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Jamie Bell, left, & Daniel Craig (Photo: Karen Ballard)

Directed by
Edward Zwick
Produced by
Zwick & Pieter Jan Brugge
Written by
Clayton Frohman & Zwick, based on the book Defiance: The Bielski Partisans by Nechama Tec
Released by
Paramount Vantage
USA. 137 min. Rated R
With Daniel Craig, Liev Schreiber, Jamie Bell, Alexa Davalos
, Mark Feuerstein, Allan Corduner, Mia Wasikowska & Iben Hjejle

Just when it seems that 60 years of movies (plus the History Channel) have exhaustively covered every minute of World War II, films are still revealing more about the soldiers behind the official stories—North Africans in Rachid Bouchareb’s Days Of Glory, African Americans in Spike Lee’s Miracle at St. Anna, and Poles in Andrzej Wajda’s upcoming Katyn.

Defiance, for the first time, portrays the story of tough Jewish resistance fighters on the Russian front taking guerrilla actions against the Nazis. And more. Under the leadership of the charismatic Bielski brothers, they were the only partisans hiding deep in the forests of Belarus to save Jews. From 1941 on, they actively sought out, rescued, and protected over a thousand Jewish men and women, young and old, from an endless onslaught of round-ups, ghetto liquidation, marauding collaborators, and attacks. 

When the rough-hewn Bielski brothers—the eldest, Tuvia (Daniel Craig), Zus (Liev Schreiber), and Asael (Jamie Bell)witness the Nazi murder machine crushing their family and friends in all directions, they escape into the forest they know well. (There are vague references to their extra-legal expertise in evading border authorities and negotiating with outsiders.) They take in other Jews, whether or not they have weapons or skills, as more and more shell shocked stragglers follow the rumors of a Jerusalem in the forest.

If this wasn’t adapted from a true story, Defiance would seem like a post-apocalyptic nightmare. Just staying alive is a victory, but a new society is forged under endless, horrendous pressures. Constantly on the run, the organized community is hounded on all sides by enemies and the weather, as well as lacking food, medicine, and supplies, and beset by personality, political, and tactical clashes. How they managed to survive against all these odds is fascinating.

With an overly schematic emphasis, Tuvia is the king, settling the squabbles by fiat (he’s compared to Moses several times). Zus is the warrior who spends a lot of film time fighting alongside a Soviet commander, until he’s disgusted by the officer’s anti-Semitism. Young Asael is the maturing humanist. But the actors make this fraught fraternal triangle emotionally dynamic.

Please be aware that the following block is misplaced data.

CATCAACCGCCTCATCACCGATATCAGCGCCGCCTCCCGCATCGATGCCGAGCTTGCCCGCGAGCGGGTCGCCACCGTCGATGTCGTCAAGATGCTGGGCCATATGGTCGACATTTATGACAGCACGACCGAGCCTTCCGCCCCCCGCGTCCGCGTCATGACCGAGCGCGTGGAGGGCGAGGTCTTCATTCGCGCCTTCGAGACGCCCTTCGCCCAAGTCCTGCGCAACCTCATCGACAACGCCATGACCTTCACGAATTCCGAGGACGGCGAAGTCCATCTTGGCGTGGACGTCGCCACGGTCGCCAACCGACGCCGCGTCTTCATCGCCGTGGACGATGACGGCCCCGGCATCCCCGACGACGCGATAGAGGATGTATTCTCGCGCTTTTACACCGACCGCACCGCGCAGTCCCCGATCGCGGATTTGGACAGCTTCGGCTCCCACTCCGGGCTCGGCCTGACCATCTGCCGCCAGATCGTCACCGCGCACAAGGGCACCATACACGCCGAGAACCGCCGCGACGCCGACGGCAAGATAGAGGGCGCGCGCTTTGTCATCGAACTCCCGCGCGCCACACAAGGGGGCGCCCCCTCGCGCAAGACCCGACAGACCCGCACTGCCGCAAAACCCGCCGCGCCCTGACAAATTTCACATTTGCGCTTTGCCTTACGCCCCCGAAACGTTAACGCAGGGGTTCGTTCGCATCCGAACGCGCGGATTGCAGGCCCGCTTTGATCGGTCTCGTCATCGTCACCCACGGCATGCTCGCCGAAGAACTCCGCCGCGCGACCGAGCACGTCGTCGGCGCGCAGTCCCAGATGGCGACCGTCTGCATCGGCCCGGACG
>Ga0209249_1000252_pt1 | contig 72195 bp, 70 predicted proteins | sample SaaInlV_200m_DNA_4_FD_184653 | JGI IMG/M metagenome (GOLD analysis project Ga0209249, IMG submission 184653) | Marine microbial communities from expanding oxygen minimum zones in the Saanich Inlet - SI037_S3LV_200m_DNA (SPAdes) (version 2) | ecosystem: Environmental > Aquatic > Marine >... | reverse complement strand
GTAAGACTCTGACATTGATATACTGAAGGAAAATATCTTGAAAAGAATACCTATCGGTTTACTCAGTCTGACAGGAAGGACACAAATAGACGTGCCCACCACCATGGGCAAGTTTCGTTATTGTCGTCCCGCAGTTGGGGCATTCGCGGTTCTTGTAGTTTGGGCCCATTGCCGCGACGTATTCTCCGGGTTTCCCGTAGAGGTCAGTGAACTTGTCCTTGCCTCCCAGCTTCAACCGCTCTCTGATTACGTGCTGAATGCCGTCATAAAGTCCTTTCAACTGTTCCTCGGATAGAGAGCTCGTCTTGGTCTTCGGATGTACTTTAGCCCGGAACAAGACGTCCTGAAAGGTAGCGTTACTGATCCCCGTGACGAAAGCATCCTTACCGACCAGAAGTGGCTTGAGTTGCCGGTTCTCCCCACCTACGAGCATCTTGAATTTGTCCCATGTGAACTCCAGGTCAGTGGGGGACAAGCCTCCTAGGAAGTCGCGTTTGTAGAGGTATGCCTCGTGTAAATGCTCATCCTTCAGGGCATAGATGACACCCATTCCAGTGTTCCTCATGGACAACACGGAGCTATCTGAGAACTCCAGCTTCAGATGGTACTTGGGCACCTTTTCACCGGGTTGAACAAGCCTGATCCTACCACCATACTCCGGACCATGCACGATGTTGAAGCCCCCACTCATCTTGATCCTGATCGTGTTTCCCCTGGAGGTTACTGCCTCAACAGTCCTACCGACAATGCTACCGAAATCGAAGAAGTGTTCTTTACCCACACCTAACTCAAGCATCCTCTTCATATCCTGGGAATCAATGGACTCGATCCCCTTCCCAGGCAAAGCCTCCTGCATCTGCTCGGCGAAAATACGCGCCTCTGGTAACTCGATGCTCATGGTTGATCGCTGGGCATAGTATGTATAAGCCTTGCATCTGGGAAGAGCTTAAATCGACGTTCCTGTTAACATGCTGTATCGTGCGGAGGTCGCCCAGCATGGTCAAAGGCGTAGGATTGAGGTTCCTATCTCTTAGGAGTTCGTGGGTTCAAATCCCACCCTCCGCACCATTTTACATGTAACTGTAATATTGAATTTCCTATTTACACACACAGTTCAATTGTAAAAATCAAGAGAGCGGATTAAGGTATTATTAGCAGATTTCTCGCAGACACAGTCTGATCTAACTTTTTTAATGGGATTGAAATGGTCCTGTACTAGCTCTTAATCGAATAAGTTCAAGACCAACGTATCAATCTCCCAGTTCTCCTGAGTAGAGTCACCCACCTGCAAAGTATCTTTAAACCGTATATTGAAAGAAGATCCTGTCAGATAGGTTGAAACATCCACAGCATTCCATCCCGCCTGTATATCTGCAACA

With scenes of retribution and vengeance, some of the brutality has been toned down and the complexity of relationships overly simplified for sentimentality. The story is so powerful that director Edward Zwick’s old-fashioned flourishes are unnecessary to have these extraordinary circumstances inspire contemporary audiences. Yes, Craig forcefully embodies the conflicted Tuvia, who rules his forest domain on a horse wearing the best leather jacket the backwoods tannery could make. But it’s already understandable that the women would be falling all over him without having him ride in on a white steed out of the mist to James Newton Howard’s stirring score.

For all the thrilling action, people too often talk in speeches, and Zwick and Clayton Frohman’s repetitive script makes the moral and ethical issues too obvious. The argumentative resident intellectuals (Mark Feuerstein and Allan Corduner as Tuvia’s formerly disapproving teacher) seem to be debating in a commune from King Vidor’s Our Daily Bread rather than in their upside-down world where really the only useful educated people were doctors.

Zwick also makes unconventional dialect choices compared to other Hollywood Holocaust films. The multilingual Bielskis realistically speak German to the Nazis, Polish and Belarusian to the Christian peasants, and Russian with the Soviet partisans. But none of the Jews’ native Yiddish is heard. They speak English amongst themselves with a somewhat Russian accent, and not even with a Yiddish inflection or words to indicate their culture from all the antagonistic outsiders.

I first heard of these forest partisans many years ago when a quiet, elderly member of our synagogue got up at a Holocaust commemoration to tell us of his days as one of these fighters. Despite Zwick’s usual penchant for the obvious over the subtle, the film vividly brings his and comrades’ stories to life. I would especially recommend this film to my cute blond blue-eyed lab partner who argued with me all through junior high biology class that Jews were only passive victims during the Holocaust. Nora Lee Mandel
December 31, 2008



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